The world’s oil buyers are being crushed by a surging dollar

Brent oil has dropped more than 30% from this year’s high, but you wouldn’t know it if you live in Paris, Mumbai or Accra.
The decline in the global oil benchmark from nearly $128 a barrel has dovetailed with a jump in the dollar of about 15% over the same period. That means fuel prices remain a significant factor driving up the cost of living across most of the world.

Oil-demand powerhouses like China, India and the European Union have all seen smaller real-term declines in crude prices than benchmarks would suggest. And for some emerging markets like Sri Lanka, the impact of a spiraling oil price and collapsing currency has already shown up in the form of near-total economic collapse.

“A stronger dollar is a headwind for oil consumer nations whose currencies are not linked to the greenback,” said Giovanni Staunovo, commodity analyst at UBS Group AG. “Over the last 12 months, oil prices have increased much more in local currency terms.”

There’s no easy fix. Lifting interest rates to bolster currencies risks slowing already-fragile economies, while developing countries need to keep an eye on dollar reserves.

Euro-zone countries are highly dependent on imports for their oil. With next to no local crude supplies, each of the currency bloc’s five biggest economies — Germany, France, Italy, Spain and the Netherlands — is at least 90% dependent on foreign purchases to run refineries.

Against that backdrop, the dollar denomination of oil has proven to be a particular headache for European Central Bank officials in what has already been a testing year. The squeeze on energy supplies from Russia’s moves to cut gas deliveries has driven huge increases in consumer prices, running at a record 9.9% in September.

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Asian countries have been feeling similar pain. Through August, the value of China’s oil imports was up 50% from a year earlier, despite overall volumes being lower as the country wrestles with restrictions to stop the spread of Covid-19.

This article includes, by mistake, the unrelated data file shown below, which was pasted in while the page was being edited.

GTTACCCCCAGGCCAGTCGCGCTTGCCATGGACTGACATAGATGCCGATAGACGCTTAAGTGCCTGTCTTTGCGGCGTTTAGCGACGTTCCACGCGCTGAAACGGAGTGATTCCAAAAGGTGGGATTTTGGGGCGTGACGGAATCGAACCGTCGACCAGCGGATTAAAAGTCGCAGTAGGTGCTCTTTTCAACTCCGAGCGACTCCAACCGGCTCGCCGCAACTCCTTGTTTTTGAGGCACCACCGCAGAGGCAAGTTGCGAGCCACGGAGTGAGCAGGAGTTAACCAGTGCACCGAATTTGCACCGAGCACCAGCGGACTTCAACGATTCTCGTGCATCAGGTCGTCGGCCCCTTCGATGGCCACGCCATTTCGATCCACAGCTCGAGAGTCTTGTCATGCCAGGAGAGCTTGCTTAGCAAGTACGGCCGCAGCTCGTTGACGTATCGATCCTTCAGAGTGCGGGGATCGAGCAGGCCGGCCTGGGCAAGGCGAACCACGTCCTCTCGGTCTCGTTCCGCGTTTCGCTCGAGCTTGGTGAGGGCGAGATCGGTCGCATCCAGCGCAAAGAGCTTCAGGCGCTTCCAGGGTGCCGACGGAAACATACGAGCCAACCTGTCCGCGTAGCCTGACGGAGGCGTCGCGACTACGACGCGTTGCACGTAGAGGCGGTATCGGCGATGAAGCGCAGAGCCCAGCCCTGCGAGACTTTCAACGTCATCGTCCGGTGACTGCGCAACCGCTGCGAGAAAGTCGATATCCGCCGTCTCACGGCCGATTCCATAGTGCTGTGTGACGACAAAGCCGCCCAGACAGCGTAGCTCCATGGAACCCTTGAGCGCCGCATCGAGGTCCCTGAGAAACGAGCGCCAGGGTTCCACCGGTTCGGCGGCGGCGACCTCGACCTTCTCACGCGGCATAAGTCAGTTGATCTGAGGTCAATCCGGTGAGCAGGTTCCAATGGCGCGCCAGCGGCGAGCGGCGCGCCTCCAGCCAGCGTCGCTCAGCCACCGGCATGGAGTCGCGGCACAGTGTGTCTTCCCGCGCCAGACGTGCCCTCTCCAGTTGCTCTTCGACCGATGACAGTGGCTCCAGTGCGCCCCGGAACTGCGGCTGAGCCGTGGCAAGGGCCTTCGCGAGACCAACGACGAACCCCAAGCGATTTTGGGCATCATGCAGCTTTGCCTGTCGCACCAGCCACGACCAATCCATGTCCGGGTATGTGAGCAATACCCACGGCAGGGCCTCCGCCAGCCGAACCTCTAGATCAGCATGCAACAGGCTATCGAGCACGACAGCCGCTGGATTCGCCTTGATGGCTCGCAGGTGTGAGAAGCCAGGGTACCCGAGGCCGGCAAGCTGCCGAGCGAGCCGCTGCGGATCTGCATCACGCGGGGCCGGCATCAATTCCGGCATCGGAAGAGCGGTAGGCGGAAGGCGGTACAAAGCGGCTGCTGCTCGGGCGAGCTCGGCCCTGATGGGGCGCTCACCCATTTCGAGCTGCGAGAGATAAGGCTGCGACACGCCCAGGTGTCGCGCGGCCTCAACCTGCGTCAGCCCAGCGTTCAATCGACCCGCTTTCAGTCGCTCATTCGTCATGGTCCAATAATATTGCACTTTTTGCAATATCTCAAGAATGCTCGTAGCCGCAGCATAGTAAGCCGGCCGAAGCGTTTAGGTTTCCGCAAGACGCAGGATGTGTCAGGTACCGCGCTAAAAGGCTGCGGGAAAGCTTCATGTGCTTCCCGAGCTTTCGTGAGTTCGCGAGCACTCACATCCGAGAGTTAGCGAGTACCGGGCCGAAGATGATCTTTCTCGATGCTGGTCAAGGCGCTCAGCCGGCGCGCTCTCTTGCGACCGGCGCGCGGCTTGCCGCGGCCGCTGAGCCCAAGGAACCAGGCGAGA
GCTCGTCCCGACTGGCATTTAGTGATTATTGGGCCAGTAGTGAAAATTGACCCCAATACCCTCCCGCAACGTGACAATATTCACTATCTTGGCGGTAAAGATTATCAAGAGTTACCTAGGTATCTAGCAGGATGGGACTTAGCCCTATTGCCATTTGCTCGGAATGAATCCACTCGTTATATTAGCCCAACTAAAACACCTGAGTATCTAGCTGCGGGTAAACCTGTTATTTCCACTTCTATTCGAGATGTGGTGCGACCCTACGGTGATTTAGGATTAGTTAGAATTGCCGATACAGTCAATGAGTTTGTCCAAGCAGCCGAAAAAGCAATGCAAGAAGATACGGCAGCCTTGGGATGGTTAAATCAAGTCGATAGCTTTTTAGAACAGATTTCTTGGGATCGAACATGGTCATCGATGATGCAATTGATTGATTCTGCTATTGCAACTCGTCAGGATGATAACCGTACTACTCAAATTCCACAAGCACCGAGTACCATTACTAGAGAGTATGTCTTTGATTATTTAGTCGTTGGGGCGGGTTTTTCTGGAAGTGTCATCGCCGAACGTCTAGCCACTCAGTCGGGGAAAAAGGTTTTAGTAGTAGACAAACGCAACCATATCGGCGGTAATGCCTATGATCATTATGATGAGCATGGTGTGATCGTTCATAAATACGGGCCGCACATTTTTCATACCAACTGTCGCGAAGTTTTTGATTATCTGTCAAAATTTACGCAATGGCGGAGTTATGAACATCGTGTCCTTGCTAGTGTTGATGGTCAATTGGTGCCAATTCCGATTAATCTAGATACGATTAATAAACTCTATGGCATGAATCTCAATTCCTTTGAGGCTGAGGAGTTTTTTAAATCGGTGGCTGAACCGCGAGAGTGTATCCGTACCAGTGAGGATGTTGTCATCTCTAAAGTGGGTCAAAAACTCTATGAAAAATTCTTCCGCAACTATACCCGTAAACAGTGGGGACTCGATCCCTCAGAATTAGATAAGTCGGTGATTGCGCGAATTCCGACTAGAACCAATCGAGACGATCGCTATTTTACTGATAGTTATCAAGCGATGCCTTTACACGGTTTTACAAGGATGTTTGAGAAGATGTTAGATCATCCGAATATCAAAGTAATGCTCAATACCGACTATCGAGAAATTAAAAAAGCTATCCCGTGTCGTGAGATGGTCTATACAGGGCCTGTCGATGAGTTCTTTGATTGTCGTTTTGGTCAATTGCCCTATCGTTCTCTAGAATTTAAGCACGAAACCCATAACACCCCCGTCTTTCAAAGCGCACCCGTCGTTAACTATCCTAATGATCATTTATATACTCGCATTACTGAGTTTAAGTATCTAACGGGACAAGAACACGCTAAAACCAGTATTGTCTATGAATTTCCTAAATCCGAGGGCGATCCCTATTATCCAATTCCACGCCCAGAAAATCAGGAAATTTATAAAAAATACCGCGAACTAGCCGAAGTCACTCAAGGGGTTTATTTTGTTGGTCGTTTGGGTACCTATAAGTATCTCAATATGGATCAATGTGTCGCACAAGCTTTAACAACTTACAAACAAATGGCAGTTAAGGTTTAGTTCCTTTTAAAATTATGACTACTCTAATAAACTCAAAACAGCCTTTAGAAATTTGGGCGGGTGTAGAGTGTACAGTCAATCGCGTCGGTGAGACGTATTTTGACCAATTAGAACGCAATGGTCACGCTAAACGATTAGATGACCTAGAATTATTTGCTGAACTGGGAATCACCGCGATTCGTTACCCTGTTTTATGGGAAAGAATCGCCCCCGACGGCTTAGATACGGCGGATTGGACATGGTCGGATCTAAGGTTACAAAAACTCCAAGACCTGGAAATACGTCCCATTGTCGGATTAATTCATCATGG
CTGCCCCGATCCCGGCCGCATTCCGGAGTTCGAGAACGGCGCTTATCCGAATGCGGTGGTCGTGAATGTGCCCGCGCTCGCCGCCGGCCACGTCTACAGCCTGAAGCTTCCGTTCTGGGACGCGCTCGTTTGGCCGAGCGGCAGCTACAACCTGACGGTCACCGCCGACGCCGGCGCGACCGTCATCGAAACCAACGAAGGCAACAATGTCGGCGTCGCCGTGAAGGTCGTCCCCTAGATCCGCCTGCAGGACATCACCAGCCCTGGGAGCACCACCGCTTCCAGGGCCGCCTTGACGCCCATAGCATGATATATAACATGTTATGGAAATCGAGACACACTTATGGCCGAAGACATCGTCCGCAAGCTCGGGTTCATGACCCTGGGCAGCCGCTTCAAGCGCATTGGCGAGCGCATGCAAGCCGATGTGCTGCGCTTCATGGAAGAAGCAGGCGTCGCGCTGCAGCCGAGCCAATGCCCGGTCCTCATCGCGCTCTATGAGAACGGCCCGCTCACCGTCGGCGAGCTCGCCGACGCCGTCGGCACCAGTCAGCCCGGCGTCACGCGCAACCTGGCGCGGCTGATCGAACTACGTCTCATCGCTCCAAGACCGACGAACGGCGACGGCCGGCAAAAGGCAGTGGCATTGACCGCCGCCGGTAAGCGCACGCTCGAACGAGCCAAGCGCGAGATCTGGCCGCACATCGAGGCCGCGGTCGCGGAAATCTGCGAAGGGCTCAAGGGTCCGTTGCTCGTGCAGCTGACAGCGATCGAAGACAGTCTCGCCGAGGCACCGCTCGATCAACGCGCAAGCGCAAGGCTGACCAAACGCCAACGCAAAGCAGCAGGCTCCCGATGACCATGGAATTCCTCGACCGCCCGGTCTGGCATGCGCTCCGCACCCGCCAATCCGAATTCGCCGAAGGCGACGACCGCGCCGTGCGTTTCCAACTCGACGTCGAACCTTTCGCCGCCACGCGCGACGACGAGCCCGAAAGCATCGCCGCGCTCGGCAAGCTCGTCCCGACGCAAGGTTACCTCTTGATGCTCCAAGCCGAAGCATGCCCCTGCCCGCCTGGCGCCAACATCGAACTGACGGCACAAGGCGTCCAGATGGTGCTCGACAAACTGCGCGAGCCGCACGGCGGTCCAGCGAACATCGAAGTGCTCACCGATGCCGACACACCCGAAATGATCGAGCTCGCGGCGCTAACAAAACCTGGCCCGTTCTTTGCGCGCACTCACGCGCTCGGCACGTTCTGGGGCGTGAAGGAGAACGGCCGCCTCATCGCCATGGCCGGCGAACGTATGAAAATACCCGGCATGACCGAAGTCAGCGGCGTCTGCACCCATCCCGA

Bank of Korea Governor Rhee Chang-yong complained last month that his currency’s weakness is canceling out the benefits of lower oil prices. Both Korea and Japan have at times sought to shield consumers from the pain of higher fuel prices by offering subsidies — effectively transferring some of the burden to the government.

The strain of the strong dollar has prompted India to reach out to trade partners including Saudi Arabia, Russia and the UAE to shift deals to local currencies. The rupee has fallen about 11% against the dollar this year.

“If crude oil prices persist at current levels or rally further, this could result in trade deficits remaining wide, leading to further depreciation pressure on the Indian rupee,” said Divya Devesh, a currency strategist at Standard Chartered.

Currency Pain | The strong dollar cancels out much of the benefit of falling oil prices
Though pressure from the dollar is widespread, emerging economies are feeling the most acute pain. When priced in Ghana’s cedi, not only is Brent oil above where it was trading in March, but at a record.

Spiraling fuel prices and foreign exchange shortages is creating a toxic mix for some. Sri Lanka recently shut its only oil refinery because it couldn’t pay for crude. The country effectively went bankrupt over the summer as it struggled to finance food and fuel imports.

While developed countries have more leeway to absorb currency shifts, “there are definitely emerging markets that are going to see balance-of-payments problems as a result of high oil prices,” said Caroline Bain, chief commodities economist at Capital Economics.

The Open Magazine of India by Artmotion Network (

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